Critical Theory, Social Justice, and the Attempt to Disfigure the “Transfiguration”

Eric Hyde | 30 July 2021

A major problem between the social justice movement and Christianity can be found in early Critical Theory.

Max Horkheimer (head of the Frankfort School in the 1930’s and pioneering figure of Critical Theory) found in German idealism an “inherently bourgeois philosophy,” containing elements that posed serious threats to the progress of social justice. For Horkheimer, idealism thrives on what he called “transfiguration” thinking. In a nutshell, the category of transfiguration worked as a catchall for any notion of justice that requires a supernatural sphere for ultimate justice to work itself out.

Critical Theory scholar, Fred Rush, writes: “transfiguration severely compromises the potential for social justice, since transfiguring theories allow that the ultimate relief from suffering is achieved only outside contexts in which human action can be effective. False optimism in a ‘world beyond,’ in which reward and rectification is possible, promotes tolerance of suffering and quietism concerning human redress for injustice and deprivation.”

Here one gets a good sense for the sort of thinking that leads many SJWs to demand both behavioral compliance and thought compliance. If someone harbors a “false optimism in a world beyond” then he is guilty of promoting tolerance for suffering, injustice, and deprivation. According to this mentality it is a straight shot of deduction that Christianity possesses perhaps the greatest treasury of this “false optimism.”

Just take a few obvious examples: Christ taught us to “turn the other cheek,” to give a double portion to the one who would steal from us, to pray for those who wrong us, to let God be the avenger. This is not a religion compatible with this particular canon of social justice.

Of course, intolerance for transfiguration theories was not a 1930’s invention. Before Horkheimer, Karl Marx had a similar complaint, and before him the radicals of the French Revolution. All three are exemplars of the type of anti-religious thought which has trickled down to social justice doctrine of today.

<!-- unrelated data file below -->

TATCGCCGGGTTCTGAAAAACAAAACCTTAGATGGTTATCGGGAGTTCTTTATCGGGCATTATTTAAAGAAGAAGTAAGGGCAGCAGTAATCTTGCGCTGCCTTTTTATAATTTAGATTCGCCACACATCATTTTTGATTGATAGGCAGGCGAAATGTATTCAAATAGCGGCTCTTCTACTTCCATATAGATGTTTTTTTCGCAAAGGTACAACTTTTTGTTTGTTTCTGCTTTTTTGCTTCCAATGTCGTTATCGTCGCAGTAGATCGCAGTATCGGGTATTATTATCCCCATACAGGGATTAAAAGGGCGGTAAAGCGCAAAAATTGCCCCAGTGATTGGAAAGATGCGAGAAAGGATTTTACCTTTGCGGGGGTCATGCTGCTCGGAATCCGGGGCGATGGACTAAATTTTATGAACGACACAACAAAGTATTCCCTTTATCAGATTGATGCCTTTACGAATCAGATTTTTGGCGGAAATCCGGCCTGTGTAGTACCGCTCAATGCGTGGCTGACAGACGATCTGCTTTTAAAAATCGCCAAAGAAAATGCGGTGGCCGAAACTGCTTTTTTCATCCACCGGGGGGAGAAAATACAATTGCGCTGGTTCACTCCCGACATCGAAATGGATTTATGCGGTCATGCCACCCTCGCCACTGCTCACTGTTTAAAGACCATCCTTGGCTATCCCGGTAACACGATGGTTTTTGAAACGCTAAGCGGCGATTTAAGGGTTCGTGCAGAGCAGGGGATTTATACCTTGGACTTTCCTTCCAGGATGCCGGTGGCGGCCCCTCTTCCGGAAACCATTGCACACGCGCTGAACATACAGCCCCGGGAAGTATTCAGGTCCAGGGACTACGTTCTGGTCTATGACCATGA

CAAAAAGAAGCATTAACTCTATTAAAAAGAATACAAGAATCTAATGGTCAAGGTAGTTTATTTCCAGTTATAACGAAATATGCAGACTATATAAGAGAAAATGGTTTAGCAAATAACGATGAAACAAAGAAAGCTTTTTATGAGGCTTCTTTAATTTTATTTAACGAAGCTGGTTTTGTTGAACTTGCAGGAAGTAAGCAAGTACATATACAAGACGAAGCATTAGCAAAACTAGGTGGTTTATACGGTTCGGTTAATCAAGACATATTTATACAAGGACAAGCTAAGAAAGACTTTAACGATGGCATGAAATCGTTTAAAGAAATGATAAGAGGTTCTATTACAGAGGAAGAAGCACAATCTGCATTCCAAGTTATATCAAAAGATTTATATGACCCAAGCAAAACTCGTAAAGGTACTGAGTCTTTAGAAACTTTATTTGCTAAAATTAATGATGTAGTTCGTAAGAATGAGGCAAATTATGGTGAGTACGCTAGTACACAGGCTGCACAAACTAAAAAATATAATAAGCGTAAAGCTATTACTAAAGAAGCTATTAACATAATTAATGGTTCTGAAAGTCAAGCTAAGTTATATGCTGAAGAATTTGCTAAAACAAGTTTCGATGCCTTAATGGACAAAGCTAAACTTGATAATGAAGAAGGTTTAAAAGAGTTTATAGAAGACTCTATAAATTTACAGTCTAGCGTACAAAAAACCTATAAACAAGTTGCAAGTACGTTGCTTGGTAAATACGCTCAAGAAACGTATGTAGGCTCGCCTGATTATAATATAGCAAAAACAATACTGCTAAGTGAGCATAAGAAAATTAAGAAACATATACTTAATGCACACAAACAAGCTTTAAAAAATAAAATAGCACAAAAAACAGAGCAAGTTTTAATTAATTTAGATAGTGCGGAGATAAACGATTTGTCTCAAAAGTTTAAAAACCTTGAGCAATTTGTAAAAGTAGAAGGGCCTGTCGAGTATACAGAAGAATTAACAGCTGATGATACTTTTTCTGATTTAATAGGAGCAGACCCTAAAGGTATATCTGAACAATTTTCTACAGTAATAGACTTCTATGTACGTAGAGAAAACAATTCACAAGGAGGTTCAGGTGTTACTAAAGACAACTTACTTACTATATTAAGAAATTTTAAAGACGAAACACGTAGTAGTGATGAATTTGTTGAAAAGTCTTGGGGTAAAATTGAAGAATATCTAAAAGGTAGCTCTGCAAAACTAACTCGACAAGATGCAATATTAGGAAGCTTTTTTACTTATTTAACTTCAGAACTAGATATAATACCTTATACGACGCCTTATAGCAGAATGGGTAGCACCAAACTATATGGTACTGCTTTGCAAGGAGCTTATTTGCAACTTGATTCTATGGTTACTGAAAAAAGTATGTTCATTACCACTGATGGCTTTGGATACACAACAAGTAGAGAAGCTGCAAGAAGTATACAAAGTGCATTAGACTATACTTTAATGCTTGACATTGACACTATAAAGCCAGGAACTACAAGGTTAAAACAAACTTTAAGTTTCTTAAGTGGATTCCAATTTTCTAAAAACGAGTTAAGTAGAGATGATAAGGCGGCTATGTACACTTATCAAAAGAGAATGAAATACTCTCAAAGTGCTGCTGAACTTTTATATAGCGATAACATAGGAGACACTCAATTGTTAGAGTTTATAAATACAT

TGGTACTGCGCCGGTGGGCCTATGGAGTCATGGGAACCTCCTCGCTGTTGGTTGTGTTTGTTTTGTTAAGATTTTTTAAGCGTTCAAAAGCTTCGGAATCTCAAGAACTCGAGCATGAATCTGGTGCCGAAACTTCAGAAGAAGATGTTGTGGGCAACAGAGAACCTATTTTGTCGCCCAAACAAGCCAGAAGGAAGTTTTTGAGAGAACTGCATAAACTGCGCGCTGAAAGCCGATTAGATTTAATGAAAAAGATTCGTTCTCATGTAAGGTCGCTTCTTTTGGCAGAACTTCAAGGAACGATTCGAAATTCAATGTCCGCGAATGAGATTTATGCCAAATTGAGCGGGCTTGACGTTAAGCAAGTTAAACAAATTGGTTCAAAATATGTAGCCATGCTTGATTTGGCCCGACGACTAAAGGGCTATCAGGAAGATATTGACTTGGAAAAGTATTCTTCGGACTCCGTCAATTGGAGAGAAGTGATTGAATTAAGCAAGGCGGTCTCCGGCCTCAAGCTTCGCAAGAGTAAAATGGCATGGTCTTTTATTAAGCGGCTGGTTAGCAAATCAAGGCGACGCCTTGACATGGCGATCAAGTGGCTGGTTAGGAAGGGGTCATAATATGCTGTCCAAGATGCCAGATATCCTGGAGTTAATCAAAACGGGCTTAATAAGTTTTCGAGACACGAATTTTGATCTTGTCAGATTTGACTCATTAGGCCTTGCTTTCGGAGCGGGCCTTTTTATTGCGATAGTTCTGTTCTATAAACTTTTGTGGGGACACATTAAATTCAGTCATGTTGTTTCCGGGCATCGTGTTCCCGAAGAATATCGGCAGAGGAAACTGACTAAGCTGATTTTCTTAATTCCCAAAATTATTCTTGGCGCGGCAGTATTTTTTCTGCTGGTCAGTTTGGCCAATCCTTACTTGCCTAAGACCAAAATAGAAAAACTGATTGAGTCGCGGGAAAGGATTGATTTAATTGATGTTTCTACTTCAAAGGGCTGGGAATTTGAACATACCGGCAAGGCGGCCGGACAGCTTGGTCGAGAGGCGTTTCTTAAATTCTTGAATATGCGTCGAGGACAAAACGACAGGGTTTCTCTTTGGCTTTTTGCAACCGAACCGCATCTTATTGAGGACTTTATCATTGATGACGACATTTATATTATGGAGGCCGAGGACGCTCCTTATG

What many SJWs are either unaware of or simply do not like to contemplate is that standing for equality and justice are quintessentially Christian ideas (notions such as, all people are equal before God, and, God shows no partiality, were unheard of in the ancient world prior to Christianity). However, the idea that suffering and injustice can be eliminated from the world is patently ridiculous. To rid the world of injustice is to rid the world of people.

The reality of fallen humanity, the reality of sin in the world, the reality that each person at birth begins their process of moral development from scratch are foundational truths of the great Judeo-Christian tradition. Any ideology wanting to right humanity’s wrongs which does not take seriously the fall of humanity is left with a situation in which even the wins produce ever more complex and profound problems.

What the social justice movement is attempting to fight without realizing it is the existence of evil (they seem to think they are fighting mere socially constructed biases that can be eliminated through reeducation, or violence if needed). An earnest desire to tackle the issue of evil—not merely human failing, but evil—in a world believed to be essentially good requires a theodicy. But the SJW is not interested in theodicy; he wants revolution; he wants justice right now. He recognizes that the world is essentially good and worth fighting for, but without trust in a good God he is left to his own resources to recreate the foggy idea of paradise left over, no doubt, from that primordial Eden imprinted on his soul. Without fail he turns himself into a little god attempting to meet out justice according to his deeply-felt, auto-generated, moral superiority. What else does he have?

(A psychology forced to reconcile irreconcilable injustices is a psychology doomed to the worst of states: depression, nihilism, anxiety, rage, etc. Without trust in a higher order and a higher justice, there are few fitting sublimations—revenge being top of the list.)

It is interesting that the very way forward is contained in the very word Horkheimer uses to try and discredit it—that is, Christ. Christ presents the truest form of justice in that He redeemed humanity to God. There is no greater justice, and in fact, God’s love transcends justice in bringing us to God (none of us actually deserve redemption). The transfiguration is the very demonstration of this, that this world and the next are intimately connected, and that the dream of perfection sought in this life is fulfilled in heaven.

It is also interesting that Horkheimer would choose the word “transfiguration” to begin with. Of all possible words to express his concept, he chooses this one. Was it an intentional attempt to make ugly such a beautiful word, to criminalize such an innocent word, to make foolish such a profound word? I believe it was. Another goal of the Frankfort School was to “desacralize” the world, and this seems to me an obvious attempt to desacralize Christ. But that is for another article.

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